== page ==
I have the following topology

City 1                                                City 2
Master <----> Distribution Master (EC2 Instance) <---> Slave
  • Master : Write heavy
  • Distribution Master: Read only
  • Slave: Read only

There won't be any application in front of Distribution Master.

Distribution Master is slave of Master and Master of SlaveServer . Master and Slave are in different cities and the replication needs to be Asynchronous.

The EC2 instance just gets the data from Master and replicates to the Slave when a connection is established.

  • Do you think I need SSD volumes for the Replication Master?
  • Or will a cold HDD (sc1) will be enough?

With a cold storage solution I can get more space for a much lower price.

  • Hi Renko, welcome to the site. Unfortunately this question boils down to "what performance do you need?" and we really can't help with that. My advice is to profile and determine what your needs are, then use that to base your decision off it. If you're moving GBs of data or less, then you probably are fine with cold storage. – jcolebrand Jan 4 '17 at 0:17
  • Sorry, I know this is off-topic, but before my thread get closed. Where can i make questions of this kind? I think Quora is too general purpose. – RenkoSmith Jan 4 '17 at 13:47
  • Yeah, in general it is too general purpose for this sort of thing. Honestly my experience in this case says you probably want ServerFault, because you're mostly asking about how to setup/configure a VM for best perf at lowest price, but they would probably scoff at that too. In your case the ideal thing to do is to gain a little more rep and join us in the chat rooms for this sort of question. Gain rep by asking great questions and providing great answers! – jcolebrand Jan 4 '17 at 15:59

Your "distribution master" -- assuming it is running MySQL Server, not a specialized program specifically for directly replicating binlogs -- cannot "just get data from Master and replicate to the Slave when gets connection" and relay the incoming events to downstream replicas. It will also be keeping a copy of the entire data set and processing the replication events, keeping its local copy in sync before sending the events downstream.

It will, therefore, need to have as much I/O capacity as needed in order to keep up with the master.

The question of whether sc1 Cold Storage (mechanical) HDD EBS volumes offer sufficient capacity in both write throughput and IOPS is not a question that can be answered in general.

The answer depends entirely on your workload.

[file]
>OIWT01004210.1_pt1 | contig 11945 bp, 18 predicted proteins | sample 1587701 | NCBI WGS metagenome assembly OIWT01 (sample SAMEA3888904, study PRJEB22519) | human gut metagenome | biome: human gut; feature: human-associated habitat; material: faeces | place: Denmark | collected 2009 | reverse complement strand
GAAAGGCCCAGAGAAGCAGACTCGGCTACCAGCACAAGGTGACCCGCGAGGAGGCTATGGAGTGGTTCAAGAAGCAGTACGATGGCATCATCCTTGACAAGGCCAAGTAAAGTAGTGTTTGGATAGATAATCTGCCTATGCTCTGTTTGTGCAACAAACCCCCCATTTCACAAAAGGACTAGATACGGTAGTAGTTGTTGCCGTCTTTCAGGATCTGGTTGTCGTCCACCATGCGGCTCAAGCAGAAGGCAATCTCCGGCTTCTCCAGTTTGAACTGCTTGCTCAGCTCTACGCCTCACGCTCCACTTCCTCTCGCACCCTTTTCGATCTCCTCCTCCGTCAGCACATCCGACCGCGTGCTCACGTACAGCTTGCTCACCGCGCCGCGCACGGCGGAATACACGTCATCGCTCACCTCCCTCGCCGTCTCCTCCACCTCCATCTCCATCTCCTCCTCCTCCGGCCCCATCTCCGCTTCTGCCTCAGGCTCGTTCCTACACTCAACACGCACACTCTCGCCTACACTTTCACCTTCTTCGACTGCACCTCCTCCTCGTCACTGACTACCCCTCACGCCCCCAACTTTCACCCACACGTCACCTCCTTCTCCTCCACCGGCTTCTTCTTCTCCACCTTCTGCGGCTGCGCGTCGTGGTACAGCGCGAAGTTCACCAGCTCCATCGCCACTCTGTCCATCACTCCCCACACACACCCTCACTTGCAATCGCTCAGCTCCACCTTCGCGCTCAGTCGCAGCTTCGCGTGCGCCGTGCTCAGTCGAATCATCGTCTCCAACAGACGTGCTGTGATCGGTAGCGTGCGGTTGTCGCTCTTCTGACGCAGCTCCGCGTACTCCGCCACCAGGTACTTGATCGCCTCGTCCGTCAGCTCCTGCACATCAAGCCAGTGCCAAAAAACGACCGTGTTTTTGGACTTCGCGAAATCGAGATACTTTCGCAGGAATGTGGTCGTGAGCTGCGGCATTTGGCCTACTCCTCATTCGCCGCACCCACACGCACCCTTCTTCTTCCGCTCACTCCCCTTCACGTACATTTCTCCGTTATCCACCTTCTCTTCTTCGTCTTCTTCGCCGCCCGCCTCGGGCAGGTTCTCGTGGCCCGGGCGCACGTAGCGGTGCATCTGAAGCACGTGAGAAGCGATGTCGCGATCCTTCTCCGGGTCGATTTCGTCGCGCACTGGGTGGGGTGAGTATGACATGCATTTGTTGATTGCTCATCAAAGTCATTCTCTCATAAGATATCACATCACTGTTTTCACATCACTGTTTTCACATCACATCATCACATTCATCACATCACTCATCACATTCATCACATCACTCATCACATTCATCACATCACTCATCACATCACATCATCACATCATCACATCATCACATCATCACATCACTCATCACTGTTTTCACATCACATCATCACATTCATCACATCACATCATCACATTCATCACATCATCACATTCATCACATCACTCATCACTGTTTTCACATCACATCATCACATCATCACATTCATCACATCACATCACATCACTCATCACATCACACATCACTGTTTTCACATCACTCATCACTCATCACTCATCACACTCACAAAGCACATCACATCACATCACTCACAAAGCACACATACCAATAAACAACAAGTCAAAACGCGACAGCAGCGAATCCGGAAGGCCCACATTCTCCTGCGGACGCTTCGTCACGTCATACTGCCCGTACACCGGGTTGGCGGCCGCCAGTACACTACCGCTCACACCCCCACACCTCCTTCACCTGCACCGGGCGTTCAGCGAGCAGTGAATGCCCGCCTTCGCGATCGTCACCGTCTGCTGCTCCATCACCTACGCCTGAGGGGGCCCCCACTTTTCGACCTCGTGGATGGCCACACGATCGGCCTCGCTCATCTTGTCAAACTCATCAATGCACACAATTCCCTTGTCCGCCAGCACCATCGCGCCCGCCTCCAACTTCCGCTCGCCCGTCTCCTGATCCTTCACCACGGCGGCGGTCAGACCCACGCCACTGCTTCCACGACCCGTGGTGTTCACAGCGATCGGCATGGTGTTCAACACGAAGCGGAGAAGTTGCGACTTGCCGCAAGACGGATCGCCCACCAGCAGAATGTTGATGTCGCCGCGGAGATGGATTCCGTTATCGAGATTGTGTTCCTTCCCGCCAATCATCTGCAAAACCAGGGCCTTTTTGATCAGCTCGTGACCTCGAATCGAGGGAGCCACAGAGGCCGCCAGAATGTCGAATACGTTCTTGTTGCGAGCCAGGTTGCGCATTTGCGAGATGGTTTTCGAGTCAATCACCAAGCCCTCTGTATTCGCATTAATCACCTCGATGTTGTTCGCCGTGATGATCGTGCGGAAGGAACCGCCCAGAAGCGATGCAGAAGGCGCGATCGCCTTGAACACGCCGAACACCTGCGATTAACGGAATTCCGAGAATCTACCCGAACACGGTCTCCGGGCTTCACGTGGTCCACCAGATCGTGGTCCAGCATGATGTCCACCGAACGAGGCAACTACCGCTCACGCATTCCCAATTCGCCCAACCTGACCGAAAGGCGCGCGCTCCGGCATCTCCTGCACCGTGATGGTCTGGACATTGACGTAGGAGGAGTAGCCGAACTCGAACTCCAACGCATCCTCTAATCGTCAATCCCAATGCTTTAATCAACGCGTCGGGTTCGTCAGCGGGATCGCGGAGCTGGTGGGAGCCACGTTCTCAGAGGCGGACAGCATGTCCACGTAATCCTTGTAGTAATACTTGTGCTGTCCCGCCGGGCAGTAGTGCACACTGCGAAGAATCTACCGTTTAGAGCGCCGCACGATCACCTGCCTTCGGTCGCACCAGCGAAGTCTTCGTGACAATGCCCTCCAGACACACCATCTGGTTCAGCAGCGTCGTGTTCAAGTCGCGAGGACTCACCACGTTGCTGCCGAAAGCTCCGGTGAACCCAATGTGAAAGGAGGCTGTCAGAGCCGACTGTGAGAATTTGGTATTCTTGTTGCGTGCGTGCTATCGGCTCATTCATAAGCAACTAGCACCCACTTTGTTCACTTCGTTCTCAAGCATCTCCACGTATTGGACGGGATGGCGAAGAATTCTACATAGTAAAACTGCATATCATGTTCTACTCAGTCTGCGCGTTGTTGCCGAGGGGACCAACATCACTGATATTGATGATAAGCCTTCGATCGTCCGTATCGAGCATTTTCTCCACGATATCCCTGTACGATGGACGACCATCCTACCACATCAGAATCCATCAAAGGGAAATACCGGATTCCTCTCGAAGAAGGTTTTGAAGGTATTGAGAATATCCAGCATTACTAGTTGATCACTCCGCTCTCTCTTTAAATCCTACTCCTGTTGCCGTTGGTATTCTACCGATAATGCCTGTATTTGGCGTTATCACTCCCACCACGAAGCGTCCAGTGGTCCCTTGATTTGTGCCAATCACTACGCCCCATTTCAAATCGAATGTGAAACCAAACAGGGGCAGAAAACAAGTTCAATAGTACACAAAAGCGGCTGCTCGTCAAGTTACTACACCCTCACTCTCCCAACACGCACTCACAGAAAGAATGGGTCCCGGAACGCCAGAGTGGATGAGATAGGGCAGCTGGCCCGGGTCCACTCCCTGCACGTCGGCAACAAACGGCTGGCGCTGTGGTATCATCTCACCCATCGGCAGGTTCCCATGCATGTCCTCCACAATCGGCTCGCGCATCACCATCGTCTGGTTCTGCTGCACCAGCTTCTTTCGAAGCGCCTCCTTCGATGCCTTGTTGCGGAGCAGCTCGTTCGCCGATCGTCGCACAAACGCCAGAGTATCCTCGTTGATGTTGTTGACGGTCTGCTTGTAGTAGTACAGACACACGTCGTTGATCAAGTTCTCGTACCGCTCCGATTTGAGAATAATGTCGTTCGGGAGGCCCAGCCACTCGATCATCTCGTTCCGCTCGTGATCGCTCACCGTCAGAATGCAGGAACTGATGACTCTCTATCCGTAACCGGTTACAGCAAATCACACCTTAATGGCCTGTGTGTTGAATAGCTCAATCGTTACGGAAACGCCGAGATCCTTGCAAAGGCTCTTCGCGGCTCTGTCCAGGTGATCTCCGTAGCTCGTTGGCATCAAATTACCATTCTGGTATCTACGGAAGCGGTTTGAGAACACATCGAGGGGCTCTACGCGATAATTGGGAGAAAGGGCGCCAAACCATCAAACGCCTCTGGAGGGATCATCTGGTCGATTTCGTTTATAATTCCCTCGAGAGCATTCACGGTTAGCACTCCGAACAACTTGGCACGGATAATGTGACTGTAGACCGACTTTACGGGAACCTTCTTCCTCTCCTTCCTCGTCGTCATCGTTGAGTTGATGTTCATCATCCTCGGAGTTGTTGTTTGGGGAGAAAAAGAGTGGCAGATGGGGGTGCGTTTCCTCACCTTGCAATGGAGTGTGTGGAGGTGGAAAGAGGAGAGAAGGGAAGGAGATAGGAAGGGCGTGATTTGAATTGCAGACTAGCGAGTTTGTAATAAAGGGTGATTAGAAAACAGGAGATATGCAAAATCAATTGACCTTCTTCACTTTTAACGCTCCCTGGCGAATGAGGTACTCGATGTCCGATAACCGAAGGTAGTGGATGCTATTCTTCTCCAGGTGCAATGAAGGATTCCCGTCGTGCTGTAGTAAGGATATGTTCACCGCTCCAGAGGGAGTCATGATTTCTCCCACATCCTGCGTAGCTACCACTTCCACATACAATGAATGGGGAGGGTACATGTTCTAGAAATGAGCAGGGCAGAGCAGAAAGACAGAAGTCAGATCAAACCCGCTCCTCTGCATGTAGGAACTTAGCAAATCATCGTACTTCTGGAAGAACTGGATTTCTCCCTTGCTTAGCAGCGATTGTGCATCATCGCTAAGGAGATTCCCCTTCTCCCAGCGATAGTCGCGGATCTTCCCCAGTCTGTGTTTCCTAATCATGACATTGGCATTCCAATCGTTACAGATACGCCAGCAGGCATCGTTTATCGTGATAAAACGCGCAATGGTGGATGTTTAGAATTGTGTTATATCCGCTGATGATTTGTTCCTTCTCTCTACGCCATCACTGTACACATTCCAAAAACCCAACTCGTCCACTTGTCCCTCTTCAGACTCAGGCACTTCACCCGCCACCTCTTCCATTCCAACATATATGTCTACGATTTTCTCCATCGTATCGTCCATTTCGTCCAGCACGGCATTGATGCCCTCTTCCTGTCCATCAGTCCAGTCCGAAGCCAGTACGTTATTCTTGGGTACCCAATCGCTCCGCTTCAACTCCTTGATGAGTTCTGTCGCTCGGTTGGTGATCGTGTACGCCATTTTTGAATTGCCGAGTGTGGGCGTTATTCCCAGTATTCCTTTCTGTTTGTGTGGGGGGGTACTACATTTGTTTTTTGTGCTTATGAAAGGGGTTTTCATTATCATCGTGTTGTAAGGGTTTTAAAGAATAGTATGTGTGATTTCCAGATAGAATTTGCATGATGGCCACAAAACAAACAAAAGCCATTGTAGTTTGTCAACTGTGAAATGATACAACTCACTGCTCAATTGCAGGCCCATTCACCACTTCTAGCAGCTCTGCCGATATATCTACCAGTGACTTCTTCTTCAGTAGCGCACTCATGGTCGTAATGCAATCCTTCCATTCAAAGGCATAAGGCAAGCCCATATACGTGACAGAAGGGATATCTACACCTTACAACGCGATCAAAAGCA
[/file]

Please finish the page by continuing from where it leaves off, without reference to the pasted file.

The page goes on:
There is nothing in sc1 that is intrinsically incompatible with MySQL, but a 500 GiB sc1 volume has a baseline throughput of only 6 MiB/s and a burst throughput of 40 MiB/s. There is a reason it is marketed as "cold storage," and a reason it is inexpensive.

An st1 Optimized Throughput (also mechanical) HDD volume has > 3x the performance for < 2x the price of sc1 so is a somewhat safer bet. I have recently begun testing st1 volumes for binary log and relay log storage on some non-critical replicas -- with the datadir still on gp2 SSD volumes -- and have not been seeing any replication lag nor taxing of these volumes according to the CloudWatch metrics nor significant iowait... but binary logs and relay logs are, of course, largely sequential write and read, which puts them within the design parameters of both st1 and sc1.

The bottom line, though, is that your experience will be highly correlated to your workload.


Remember also that if you create a volume of any storage class from an EBS snapshot (such as when you are testing different storage classes -- a snapshot made from one type of volume can be used to create a volume of a different type) that you will see degraded performance until the volume is warmed up.

Assuming the volume is /dev/xvdf, this might look like dd if=/dev/xvdf obs=1M | pv -pterab > /dev/null ... followed by a few hours of waiting. Don't try to optimize a warmup with fio or a large block sizes on smaller instances -- you'll DoS your own instance if you hit a stretch of already warmed-up blocks and the volume's read throughput spikes significantly above the available network bandwidth on the instance's Ethernet interface. If this happens, the instance will fail its health checks.

  • sqlbolt Thank you very much for your answer. I'm newbie on DBA world, so my questions are very basic. There wont be any application in front of Replication master, so it works is get and send data to one or two slaves servers. All the work will made in Master (Write heavy) and Slave (Read only), the distribution master will be read only also. – RenkoSmith Jan 4 '17 at 13:45

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